The Python Script ""

by Ronaldo Rodrigues Pela

Purpose: The script is employed in all tutorials with real-time TDDFT calculations [1] to post-process outputs and produce relevant plots. Here, we detail how this script works.

General description: can be used basically to process and to plot data from one or more files. The first case is tagged in the script as a preprocess mode, because it is intended to work as a previous step followed by a new call to plot what has been processed.

Considering these two functionalities, the arguments taken by can be classified in 4 groups:

  • mandatory arguments;
  • general optional arguments, common for plotting and preprocessing;
  • optional arguments for preprocessing;
  • optional arguments for plotting.

Mandatory arguments:

Argument Shortcut Description
--files -f name of input files

General optional arguments:

Argument Shortcut Default Description
--columns -k 0 1 (for each file given) columns to read in each file (x and y). A pair of integers must be given for each file. It is overwritten by options like: --x, or --xy
--skip -s 0 (for each file given) number of lines to skip (ignore), before reading the data (must be given for each file)
--scale 1.0 1.0 two floats with a scaling factor for the data read (x and y from all files are scaled with these factors)
--handle_complex 'no' if/how to treat the complex numbers (only for y-data). Possible choices are 'no', 'full', 'imag', 'real', and 'abs'. This can be useful e.g. when plotting the imaginary part of the dielectric function.

Optional arguments for preprocessing:

Argument Shortcut Default Description
--preprocess triggers the preprocessing mode. A maximum of one of the following options can be provided: --fourier, --get_efield, --get_eps, --add, --sub. The argument --scale can also be employed
--output -o output.txt name of output
--add adds the data read from two files (only the columns treated as y are added)
--sub same as add, but subtracts, first y minus second y
--get_efield calculates the electric field, given a file containing the vector potential
--fourier obtains the fast fourier transform applying, if requested, a smoothing filter
--wcut 0.0 broadening used for the smoothing filter
--get_eps obtains the dielectric function, using the first file with the vector potential and the second file with the current density. One of the following options can be given: --xx, --xy, …, --zz. Default is --xx.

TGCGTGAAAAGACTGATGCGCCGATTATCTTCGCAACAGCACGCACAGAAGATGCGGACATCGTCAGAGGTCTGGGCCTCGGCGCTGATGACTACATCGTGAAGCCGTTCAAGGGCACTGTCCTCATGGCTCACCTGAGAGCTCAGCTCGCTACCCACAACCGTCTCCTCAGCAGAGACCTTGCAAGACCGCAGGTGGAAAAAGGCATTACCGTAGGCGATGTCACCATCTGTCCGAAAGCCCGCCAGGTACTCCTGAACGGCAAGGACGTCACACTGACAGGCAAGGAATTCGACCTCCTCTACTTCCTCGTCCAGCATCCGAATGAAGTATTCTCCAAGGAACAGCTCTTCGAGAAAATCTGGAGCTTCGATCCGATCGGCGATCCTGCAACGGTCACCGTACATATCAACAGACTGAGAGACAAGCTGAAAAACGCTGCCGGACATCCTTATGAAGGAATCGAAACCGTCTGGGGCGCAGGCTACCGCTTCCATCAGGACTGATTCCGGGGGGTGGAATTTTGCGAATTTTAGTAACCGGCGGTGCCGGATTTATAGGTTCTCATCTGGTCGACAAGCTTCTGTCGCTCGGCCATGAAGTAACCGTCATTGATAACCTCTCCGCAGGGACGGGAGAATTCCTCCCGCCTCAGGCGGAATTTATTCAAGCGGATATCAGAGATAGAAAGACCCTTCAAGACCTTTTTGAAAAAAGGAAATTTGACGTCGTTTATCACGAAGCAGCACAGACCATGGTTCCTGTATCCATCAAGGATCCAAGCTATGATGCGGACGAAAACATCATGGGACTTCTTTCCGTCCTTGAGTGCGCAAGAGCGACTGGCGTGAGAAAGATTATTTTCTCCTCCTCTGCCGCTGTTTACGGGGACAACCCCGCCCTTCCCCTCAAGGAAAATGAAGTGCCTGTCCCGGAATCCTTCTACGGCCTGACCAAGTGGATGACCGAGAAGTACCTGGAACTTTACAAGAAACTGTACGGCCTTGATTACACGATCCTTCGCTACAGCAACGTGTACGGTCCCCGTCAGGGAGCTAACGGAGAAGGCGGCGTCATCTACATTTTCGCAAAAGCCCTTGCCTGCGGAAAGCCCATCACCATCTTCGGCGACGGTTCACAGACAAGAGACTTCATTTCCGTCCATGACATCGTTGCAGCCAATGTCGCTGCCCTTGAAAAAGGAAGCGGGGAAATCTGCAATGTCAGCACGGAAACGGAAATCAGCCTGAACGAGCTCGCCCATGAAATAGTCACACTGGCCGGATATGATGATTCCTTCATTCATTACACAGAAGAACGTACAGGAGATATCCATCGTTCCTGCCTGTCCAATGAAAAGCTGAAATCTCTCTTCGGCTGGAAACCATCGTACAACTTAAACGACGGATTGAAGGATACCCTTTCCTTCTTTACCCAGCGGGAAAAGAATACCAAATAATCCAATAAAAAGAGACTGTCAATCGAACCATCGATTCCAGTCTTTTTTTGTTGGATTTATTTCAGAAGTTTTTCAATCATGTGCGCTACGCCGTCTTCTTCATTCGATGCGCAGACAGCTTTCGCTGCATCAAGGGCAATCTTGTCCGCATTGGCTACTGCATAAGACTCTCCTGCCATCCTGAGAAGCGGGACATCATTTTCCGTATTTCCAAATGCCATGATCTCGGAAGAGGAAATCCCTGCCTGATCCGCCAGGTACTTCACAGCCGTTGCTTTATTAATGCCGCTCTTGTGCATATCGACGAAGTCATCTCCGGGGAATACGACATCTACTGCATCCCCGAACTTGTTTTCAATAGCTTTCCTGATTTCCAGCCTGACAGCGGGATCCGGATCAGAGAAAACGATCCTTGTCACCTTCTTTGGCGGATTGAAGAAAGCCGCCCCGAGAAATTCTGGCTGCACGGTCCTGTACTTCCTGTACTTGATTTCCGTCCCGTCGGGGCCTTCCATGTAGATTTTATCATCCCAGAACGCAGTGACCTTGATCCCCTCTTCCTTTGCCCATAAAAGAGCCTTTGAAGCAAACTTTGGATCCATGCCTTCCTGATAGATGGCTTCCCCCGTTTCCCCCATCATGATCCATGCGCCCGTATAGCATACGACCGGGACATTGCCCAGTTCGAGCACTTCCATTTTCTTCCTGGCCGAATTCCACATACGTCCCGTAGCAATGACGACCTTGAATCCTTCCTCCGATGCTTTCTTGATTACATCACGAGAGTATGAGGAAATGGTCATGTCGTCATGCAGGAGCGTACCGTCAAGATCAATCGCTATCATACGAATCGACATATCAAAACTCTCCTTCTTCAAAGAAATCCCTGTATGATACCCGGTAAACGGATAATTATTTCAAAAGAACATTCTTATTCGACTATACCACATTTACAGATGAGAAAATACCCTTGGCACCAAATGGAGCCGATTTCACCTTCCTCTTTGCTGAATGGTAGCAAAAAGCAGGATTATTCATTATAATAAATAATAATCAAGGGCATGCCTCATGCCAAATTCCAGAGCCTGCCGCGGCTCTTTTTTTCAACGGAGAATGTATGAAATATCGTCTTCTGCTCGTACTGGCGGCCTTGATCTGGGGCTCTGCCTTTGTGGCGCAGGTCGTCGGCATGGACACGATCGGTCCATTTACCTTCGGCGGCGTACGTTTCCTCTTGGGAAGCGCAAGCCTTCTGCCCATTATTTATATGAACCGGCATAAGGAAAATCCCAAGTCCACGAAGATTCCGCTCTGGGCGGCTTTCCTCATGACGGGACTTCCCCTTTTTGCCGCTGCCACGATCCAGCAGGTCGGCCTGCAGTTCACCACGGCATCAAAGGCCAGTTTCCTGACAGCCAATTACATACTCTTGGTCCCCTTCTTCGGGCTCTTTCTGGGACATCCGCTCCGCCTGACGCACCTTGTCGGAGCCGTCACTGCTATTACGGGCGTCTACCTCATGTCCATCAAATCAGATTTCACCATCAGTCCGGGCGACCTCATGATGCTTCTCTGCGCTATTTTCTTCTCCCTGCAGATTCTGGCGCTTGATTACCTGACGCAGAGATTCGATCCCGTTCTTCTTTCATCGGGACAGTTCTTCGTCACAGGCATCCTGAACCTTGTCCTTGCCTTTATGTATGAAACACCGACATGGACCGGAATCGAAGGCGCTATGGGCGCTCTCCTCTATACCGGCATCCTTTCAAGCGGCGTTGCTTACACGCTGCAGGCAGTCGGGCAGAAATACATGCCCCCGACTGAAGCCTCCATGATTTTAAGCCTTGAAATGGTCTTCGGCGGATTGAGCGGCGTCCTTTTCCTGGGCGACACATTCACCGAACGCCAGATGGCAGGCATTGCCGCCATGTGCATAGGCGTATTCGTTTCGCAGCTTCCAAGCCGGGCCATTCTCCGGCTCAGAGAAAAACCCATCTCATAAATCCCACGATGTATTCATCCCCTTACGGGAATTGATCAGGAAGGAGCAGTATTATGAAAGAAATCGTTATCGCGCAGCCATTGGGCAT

--ab --xx ab component of the dielectric function. a and b must be x, y or z. To be used together with --get_eps.

Optional arguments for plotting:

Argument Shortcut Default Description
--jind intended to be used when plotting the current density. It triggers the y-label as 'Current Density [a.u.]' and considers --x (see next option) as default
--x, --y, --z tag for the component to be plotted. The meaning is to set --columns to 0 1, 0 2, or 0 3, respectively. If --get_efield is used, then these numbers are 0 2, 0 4, and 0 6.
--nexc intended to be used when plotting the number of excitations. It triggers the y-label as '$N_{exc}(t)$', considers the default of 0 2 for --columns and 1 for --skip.
--imag_eps intended to be used when plotting the imaginary part of the dielectric function. It triggers the x- and y-labels, and multiplies the x-data by 27.211396132 (conversion factor: Ha to eV)
--real_eps same as before, but for the real part of the dielectric function.
--xlim two floats as limits for the x-axes
--ylim two floats as limits for the y-axes
--xlabel 'Time [a.u.]' label for the x axis
--ylabel label for the y axis
--caption -c name of files caption to be shown in the legend box (one for each file)
--legend_position 'upper right' defines the position of the legend. Options are: 'upper right', 'lower right', 'upper left', 'lower left'
--hide_legend prevents the legend to be shown. Automatically set when only one file is used for plotting
--semilog triggers a semilog plot


☛ Tutorial: Real-time TDDFT

Here, we recheck the usage of in the tutorial Real-time TDDFT, starting with

$ --jind -f JIND.OUT --x

This plots the data corresponding to the columns 0 and 1 of the file JIND.OUT. Also --jind triggers 'Current Density [a.u.]' as label for the y-axis. The label for the is considered the default one: 'Time [a.u.]'. The same effect can be reached by:

$ -f JIND.OUT -k 0 1 --ylabel 'Current Density [a.u.]'

Similarly, the command

$ --nexc -f NEXC.OUT

plots the data from columns 0 and 2 of the input NEXC.OUT skipping the first line. The label of the y-axis is $N_\textrm{exc}(t)$. This command could be replaced by

$ -f NEXC.OUT -k 0 2 -s 1 --ylabel '$N_\textrm{exc}(t)$'

The last command in this tutorial

$ --jind -f test1/JIND.OUT kpt16/JIND.OUT --x -c '4x4x4' '16x16x16'

is equivalent to